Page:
Abrasive effects of sediments on impellers of pumps used for catching raw water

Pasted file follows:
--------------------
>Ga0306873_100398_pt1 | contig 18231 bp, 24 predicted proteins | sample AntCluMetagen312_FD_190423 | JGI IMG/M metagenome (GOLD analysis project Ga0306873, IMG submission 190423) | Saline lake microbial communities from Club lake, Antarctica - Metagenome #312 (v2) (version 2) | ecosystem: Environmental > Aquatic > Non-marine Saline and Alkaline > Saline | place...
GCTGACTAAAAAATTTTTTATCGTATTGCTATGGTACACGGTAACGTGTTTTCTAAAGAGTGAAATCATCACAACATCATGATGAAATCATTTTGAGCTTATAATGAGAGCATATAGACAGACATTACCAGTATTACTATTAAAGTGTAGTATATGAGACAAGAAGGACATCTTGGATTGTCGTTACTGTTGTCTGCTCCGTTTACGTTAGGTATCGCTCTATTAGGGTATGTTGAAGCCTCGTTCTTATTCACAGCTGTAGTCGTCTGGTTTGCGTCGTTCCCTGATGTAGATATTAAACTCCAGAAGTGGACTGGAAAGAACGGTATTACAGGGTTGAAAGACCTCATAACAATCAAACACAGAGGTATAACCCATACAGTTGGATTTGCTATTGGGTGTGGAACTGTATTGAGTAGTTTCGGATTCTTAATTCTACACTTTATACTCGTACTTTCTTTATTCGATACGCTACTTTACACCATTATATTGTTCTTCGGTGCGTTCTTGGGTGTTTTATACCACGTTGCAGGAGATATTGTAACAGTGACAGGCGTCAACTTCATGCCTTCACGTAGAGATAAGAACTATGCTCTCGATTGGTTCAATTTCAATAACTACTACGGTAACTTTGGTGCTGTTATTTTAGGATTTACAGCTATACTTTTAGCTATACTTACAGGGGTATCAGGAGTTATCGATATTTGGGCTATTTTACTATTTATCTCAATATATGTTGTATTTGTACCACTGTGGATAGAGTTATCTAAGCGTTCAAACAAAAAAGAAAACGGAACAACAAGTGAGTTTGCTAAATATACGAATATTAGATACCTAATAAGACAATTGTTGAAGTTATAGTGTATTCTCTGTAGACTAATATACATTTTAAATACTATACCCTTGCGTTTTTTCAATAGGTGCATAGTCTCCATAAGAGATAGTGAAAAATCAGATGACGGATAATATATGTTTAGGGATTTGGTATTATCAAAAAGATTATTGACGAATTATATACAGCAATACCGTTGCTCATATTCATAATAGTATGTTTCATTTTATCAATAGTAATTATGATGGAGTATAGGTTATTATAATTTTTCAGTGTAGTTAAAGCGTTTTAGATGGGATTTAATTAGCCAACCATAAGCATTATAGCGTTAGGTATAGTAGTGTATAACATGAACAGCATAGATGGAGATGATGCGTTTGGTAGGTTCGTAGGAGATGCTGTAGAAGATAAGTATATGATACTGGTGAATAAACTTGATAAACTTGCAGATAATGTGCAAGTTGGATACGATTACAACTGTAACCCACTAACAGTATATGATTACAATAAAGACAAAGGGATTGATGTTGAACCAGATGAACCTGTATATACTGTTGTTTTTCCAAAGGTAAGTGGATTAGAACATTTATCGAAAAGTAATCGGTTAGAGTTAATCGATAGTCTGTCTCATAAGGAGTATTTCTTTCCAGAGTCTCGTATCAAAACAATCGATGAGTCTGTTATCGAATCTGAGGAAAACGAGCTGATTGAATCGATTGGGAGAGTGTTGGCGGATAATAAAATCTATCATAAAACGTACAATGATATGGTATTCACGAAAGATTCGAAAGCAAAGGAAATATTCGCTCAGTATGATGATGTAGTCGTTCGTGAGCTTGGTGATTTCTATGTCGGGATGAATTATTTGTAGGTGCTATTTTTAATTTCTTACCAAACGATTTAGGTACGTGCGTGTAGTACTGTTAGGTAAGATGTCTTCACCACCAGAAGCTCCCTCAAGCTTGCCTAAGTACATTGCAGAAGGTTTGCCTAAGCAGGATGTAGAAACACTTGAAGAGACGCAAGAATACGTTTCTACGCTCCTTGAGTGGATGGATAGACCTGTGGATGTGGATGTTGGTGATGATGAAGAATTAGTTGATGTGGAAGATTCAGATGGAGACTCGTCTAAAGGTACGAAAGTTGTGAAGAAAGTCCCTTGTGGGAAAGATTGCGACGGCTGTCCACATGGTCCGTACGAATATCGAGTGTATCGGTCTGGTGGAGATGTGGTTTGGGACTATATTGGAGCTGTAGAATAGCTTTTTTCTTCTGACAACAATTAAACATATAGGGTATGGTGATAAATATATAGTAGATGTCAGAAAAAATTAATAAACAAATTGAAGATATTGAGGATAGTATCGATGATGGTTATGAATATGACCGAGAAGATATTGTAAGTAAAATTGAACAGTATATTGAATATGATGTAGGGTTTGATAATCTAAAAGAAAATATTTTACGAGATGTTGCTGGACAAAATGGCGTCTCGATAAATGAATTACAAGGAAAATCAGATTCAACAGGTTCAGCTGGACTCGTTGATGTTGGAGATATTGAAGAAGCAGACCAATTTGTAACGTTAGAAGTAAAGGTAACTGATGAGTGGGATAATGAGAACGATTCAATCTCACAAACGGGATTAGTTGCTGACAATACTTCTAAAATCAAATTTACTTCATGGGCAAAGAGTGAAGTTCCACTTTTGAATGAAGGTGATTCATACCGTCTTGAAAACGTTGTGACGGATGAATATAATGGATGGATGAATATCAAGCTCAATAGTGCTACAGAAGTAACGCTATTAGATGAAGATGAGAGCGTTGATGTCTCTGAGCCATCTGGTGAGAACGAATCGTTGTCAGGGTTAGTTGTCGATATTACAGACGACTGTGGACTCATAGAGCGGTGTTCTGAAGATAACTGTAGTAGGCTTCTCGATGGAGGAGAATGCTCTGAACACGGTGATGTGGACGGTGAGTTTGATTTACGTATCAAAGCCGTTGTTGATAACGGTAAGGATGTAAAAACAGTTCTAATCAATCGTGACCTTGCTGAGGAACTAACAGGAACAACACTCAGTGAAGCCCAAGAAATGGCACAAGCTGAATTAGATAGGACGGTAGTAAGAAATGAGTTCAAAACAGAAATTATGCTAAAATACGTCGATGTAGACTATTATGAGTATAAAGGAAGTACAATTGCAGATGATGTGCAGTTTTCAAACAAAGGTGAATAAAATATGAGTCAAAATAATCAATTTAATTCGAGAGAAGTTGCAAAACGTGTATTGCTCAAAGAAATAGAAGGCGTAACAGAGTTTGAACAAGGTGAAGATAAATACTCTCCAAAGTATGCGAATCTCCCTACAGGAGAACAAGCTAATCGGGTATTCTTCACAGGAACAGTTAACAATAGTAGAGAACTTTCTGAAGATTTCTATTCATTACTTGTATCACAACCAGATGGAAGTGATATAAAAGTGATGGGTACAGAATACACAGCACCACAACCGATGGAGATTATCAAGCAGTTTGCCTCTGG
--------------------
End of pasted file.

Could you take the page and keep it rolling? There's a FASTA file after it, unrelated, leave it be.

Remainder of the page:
ABSTRACT This study presents an analysis of the abrasive effects of sediments from the bed of the Acre River, Brazil, on the wear of three different ferrous materials employed in the manufacture of impellers of centrifuge pumps used to catch raw water. In order to evaluate the abrasive wear and specific wear coefficient (k) as a function of sediment concentration, tests were conducted in samples of SAE 8620 steel, nodular cast iron and gray cast iron by using a rotary-ball abrasion meter. These tests employed abrasive slurry with concentration of 1, 2, 3, 5 and 10 g L-1 of sediments in distilled water. The volume of worn material as a function of the relative velocity of water flow in relation to the impeller blades was mathematically estimated. The experimental results showed that: i) The semi-angular and semi-rounded shapes of the sediments from the Acre River produced evidence of micro-grooving and plastic deformation in the three metallic alloys; ii) SAE 8620 steel showed higher resistance to abrasive wear than samples of gray and nodular cast iron; iii) the increase in the volume of worn material due to increment in sediment concentration and the relative velocity of the mixture (water + sediment) to the rotor pads.